Safe and careful handling of animals in
transit on a commercial carrier is assured
through Animal Welfare Act regulations.
Through unannounced inspections, Animal Care
VMOs and ACIs enforce regulations related to
humane care and treatment of animals.
Animal Care inspectors ensure that handlers
and trainers meet professionally recognized
standards for experience and training.
Animal Care’s inspectors interact with licensees
and registrants on a regular basis to provide
education and ensure compliance.
The Federal Government plays a key role in
ensuring that animals covered under the
Animal Welfare Act (AWA) and the Horse Protection
Act (HPA) and used in regulated activities are
provided humane care and treatment. The Federal
responsibility for this important work rests with
the Animal Care (AC) program, which is part of the
U.S. Department of Agriculture’s (USDA) Animal
and Plant Health Inspection Service (APHIS). As
USDA’s guardian of animal welfare, AC makes sure
that proper care is provided to most warmblooded
animals used in research or exhibition, sold as pets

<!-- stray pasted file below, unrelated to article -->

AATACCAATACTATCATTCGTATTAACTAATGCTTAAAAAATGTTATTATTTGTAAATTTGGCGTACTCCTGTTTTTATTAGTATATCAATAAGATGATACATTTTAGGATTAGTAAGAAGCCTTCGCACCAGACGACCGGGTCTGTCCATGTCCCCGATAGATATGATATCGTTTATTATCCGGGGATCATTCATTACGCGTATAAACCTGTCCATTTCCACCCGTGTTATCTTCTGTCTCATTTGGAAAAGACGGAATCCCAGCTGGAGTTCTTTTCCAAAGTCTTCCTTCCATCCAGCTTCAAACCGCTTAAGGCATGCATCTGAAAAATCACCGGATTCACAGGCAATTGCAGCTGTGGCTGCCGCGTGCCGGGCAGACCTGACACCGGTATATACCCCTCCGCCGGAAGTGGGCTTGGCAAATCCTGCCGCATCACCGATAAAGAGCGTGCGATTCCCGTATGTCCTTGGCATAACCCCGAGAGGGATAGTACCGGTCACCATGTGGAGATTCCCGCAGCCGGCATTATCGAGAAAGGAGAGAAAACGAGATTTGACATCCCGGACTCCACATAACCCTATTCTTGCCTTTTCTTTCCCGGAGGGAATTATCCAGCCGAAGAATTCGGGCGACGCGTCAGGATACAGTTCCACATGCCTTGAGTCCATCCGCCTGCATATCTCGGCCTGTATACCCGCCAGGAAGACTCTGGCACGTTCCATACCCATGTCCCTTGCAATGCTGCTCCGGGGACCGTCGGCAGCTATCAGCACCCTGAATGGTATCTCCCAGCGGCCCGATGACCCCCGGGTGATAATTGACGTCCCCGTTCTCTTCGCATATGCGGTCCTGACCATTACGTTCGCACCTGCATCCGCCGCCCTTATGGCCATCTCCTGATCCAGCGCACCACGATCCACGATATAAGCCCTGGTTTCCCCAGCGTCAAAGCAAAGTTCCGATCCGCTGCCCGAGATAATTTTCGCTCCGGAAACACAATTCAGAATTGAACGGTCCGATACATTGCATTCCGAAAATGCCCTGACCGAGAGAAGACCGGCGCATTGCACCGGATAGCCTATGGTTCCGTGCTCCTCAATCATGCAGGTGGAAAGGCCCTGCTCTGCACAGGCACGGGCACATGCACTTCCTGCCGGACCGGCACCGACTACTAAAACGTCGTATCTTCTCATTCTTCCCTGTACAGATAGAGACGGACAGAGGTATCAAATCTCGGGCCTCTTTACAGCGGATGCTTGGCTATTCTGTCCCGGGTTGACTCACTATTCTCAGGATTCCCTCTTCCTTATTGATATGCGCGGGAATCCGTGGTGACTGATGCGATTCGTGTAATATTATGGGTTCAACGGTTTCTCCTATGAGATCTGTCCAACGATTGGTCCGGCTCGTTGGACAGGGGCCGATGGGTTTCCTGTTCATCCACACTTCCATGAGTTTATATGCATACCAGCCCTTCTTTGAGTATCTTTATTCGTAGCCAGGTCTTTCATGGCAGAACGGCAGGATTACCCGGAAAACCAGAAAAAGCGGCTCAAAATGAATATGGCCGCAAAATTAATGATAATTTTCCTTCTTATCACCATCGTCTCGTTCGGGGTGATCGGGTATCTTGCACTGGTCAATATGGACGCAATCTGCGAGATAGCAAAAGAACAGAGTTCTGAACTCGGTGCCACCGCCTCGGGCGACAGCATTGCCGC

at the wholesale level, or transported in commerce.
Under the HPA, AC works to prevent the practice of
“soring.” Soring is a procedure that entails applying
chemical or mechanical irritants to a horse’s pastern
to enhance its gait—a practice typically used on
certain gaited horses as a cruel shortcut to proper
AC in Brief
The AC program employs professionals with a range
of scientific, technical, and administrative skills to
accomplish its mission and facilitate enforcement
of the AWA and HPA. These professionals are
veterinarians, animal care inspectors, computer
specialists, program specialists, and other
administrative and program support personnel.
Enforcement of the AWA and HPA is accomplished by
field-based employees who are strategically located
throughout the 50 States and Territories. They are
either veterinary medical officers (VMOs) or animal
care inspectors (ACIs). Some specialize in the c